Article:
The morning was chilly, the marine layer still firmly blanketing the Balboa Peninsula.
"This is Ground Zero for what people think about as Newport Beach," said longtime resident and developer Bob Olson.
The grounds of Newport Beach's now-vacant former City Hall didn't look like much. A remote religious shrine tucked in the wilds of Thailand might have had more visitors at that moment.
But Olson, looking at what for decades had served as the city's civic core, along Newport Boulevard, saw a unique 130-room hotel, complete with a spa, rooftop bar and upscale dining options, built in a style that would pay tribute to the community's nautical history.
On Tuesday, from the still glitteringly new confines of a much different City Hall near Newport Center, the Newport Beach City Council will consider whether to accept a staff recommendation and move forward with Olson's vision or choose one of two other proposals for the 4.3-acre site. At the 7 p.m. meeting, the public will also have one more chance to weigh in on the matter.
The Shopoff Group, which is also working with the city on the planned Uptown Newport development near John Wayne Airport, proposed a mixed-use residential development, with 99 units renting for an average of about $5,058 per month. The proposal also includes underground parking, along with a public plaza and 15,000 square feet of commercial space.
Sonnenblick Development proposed a luxury hotel, but at a higher price point than the one proposed by Olson's firm, RD Olson Development. Sonnenblick's proposed 148 rooms would go for an average daily rate of $371, versus Olson's $279. The proposed Sonnenblick hotel, which would include about a dozen each of townhouse suites and free-standing villas, would also have a spa and rooftop bar, as well as underground parking.
According to the report, the RD Olson proposal fit best with the city's vision of the surrounding Lido Village, architecturally and in terms of public access. Furthermore, while both hotels were projected to better stimulate activity in the area than homes, concerns about the viability of the Sonnenblick hotel because of its high price point meant the RD Olson proposal won out with staff on an economic level.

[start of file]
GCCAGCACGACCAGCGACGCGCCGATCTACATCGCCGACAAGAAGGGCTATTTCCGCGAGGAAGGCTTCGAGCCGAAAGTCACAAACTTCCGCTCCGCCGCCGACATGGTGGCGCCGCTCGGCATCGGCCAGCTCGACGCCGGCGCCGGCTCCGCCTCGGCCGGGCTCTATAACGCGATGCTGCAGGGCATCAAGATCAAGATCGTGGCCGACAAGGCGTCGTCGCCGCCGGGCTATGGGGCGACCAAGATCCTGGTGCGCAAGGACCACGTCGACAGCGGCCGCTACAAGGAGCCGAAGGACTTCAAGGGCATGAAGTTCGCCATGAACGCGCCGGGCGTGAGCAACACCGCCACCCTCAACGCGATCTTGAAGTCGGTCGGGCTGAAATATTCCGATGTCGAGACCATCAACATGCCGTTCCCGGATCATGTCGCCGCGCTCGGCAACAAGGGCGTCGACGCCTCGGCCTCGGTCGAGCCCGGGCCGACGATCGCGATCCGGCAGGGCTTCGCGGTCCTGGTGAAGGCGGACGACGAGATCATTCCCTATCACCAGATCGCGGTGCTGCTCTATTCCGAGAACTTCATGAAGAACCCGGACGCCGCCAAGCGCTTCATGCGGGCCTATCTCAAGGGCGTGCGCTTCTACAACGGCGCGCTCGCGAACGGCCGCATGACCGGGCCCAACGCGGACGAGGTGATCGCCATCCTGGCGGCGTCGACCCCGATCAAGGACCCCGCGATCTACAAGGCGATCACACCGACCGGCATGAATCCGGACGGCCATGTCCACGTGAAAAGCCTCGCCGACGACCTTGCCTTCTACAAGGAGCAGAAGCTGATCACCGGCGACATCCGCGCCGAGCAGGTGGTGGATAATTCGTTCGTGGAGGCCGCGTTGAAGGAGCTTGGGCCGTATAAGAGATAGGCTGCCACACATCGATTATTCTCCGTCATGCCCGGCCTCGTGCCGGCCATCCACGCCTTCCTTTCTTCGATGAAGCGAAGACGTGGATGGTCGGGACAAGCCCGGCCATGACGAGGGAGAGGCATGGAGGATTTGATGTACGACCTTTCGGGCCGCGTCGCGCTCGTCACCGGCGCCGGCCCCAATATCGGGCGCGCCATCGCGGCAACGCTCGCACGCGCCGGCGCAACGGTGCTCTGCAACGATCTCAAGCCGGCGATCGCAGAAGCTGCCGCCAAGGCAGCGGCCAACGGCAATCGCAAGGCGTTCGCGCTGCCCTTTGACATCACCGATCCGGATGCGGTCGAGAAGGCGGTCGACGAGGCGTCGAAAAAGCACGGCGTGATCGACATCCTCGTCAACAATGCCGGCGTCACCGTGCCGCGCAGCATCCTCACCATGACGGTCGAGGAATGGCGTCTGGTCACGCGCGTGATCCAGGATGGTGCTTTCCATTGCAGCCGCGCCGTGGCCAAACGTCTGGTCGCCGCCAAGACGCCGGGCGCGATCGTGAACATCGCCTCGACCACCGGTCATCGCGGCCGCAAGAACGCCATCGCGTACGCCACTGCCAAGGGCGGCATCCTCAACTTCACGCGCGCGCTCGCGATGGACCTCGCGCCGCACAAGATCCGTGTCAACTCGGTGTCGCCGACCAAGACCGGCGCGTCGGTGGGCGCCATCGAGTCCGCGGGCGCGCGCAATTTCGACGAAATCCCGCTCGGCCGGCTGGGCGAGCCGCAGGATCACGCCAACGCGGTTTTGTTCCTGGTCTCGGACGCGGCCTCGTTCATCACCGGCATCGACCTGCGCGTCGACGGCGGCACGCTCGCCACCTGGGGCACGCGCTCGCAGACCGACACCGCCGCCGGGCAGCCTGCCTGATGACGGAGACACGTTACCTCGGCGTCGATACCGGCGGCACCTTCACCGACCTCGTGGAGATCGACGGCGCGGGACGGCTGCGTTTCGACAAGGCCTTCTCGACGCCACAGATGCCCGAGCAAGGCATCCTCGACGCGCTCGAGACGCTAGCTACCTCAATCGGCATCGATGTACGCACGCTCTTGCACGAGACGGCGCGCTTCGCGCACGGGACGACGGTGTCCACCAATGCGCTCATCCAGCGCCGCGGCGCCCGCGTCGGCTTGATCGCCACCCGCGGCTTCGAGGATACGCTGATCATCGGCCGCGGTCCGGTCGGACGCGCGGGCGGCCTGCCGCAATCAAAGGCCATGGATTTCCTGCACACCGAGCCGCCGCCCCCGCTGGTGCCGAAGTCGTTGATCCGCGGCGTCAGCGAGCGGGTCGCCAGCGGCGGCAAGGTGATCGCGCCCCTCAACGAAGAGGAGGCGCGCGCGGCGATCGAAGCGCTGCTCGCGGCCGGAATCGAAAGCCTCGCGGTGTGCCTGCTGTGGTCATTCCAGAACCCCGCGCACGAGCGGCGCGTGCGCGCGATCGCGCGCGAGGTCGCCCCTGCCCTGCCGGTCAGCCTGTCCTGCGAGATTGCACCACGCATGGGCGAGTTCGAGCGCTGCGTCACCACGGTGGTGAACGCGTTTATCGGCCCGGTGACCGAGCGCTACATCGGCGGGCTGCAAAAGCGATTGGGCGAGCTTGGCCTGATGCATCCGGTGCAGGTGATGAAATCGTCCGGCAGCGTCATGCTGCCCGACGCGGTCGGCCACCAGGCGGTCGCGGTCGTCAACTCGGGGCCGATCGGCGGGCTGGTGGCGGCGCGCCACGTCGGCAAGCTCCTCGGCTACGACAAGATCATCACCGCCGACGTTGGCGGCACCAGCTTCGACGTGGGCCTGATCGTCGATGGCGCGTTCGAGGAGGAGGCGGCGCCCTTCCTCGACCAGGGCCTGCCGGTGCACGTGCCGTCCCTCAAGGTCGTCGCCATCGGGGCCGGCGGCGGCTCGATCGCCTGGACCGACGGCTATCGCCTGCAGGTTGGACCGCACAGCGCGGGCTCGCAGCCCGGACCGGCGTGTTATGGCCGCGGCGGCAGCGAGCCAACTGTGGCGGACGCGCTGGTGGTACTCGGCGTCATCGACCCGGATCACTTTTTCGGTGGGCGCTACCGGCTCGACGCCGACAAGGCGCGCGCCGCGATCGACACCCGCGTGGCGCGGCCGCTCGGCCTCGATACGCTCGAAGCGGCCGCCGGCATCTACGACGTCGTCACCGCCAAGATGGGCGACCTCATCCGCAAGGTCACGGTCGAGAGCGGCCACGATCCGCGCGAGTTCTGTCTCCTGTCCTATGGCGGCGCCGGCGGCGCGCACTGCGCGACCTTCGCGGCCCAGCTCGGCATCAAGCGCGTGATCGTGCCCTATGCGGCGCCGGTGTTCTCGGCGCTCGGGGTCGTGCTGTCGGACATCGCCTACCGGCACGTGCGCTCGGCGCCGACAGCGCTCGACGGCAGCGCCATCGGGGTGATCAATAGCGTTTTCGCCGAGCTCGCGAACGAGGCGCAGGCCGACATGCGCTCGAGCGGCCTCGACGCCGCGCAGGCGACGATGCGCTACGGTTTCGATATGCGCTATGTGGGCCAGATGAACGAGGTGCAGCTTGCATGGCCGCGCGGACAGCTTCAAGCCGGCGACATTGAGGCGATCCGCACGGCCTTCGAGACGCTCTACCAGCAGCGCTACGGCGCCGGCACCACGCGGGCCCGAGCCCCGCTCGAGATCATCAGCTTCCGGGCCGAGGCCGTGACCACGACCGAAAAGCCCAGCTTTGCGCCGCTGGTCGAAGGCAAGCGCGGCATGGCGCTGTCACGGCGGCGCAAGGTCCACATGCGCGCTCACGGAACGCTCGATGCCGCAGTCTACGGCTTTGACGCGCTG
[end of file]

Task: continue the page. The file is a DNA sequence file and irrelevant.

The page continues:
Residents and officials hope that whichever project is chosen, it will revitalize Lido Village, which has languished with vacant storefronts and little tourist traffic.
Olson said that if the Lido House Hotel — the name his firm proposed — were built, guests would spend money eating out at nearby restaurants before biking to the Balboa Fun Zone, and Newport residents would grab coffee at the hotel's coffee shop or enjoy a night out at the hotel's bar.
He pointed out a row of sleepy storefronts along 32nd Street.
"Guests will be coming here to experience Newport Beach, and we encourage our guests to come out and explore this area," he said. "Let's say your family owns this building, so they say, 'Let's fix it up, now that we've got some economic activity.'"
Although the vast majority of community members who've spoken on the matter have echoed that logic, pushing for a hotel over residential units, Bill Shopoff, principal of the Shopoff Group, said he saw unanswered questions in the hotel proposals, particularly with regard to bed tax projections.
According to the city's staff report, which culled information from the companies' respective proposals, the RD Olson hotel would generate about $1.13 million per year in tax revenue for the city and pay about $420,000 per year to the city in rent, for a total approaching $1.55 million.
All three proposals involve a 99-year lease. Other details would be negotiated with the chosen company.
The Sonnenblick hotel, similarly, was projected to generate for the city significantly more in tax revenue in a typical year, $1.59 million, than it would from its lease, which would generate about $600,000 in a year, for a total of $2.19 million.
The Shopoff complex, on the other hand, is projected to generate $230,000 in taxes during a year, while its lease is projected to generate $1.01 million in a year.
But Shopoff cautioned that the transient occupancy tax projections might be optimistic, given the many economic factors that could affect a hotel — not to mention the long planning and development process, which will require Coastal Commission input.
"I think our economics are comparable to or superior to the economics of a hotel," Shopoff said. "If the hotel were going to be built today, I'd be more certain, but that market changes more rapidly. I don't think the project will begin construction for several more years."
At various public meetings about the site's redevelopment, including an April study session on the proposals, questions about parking have arisen.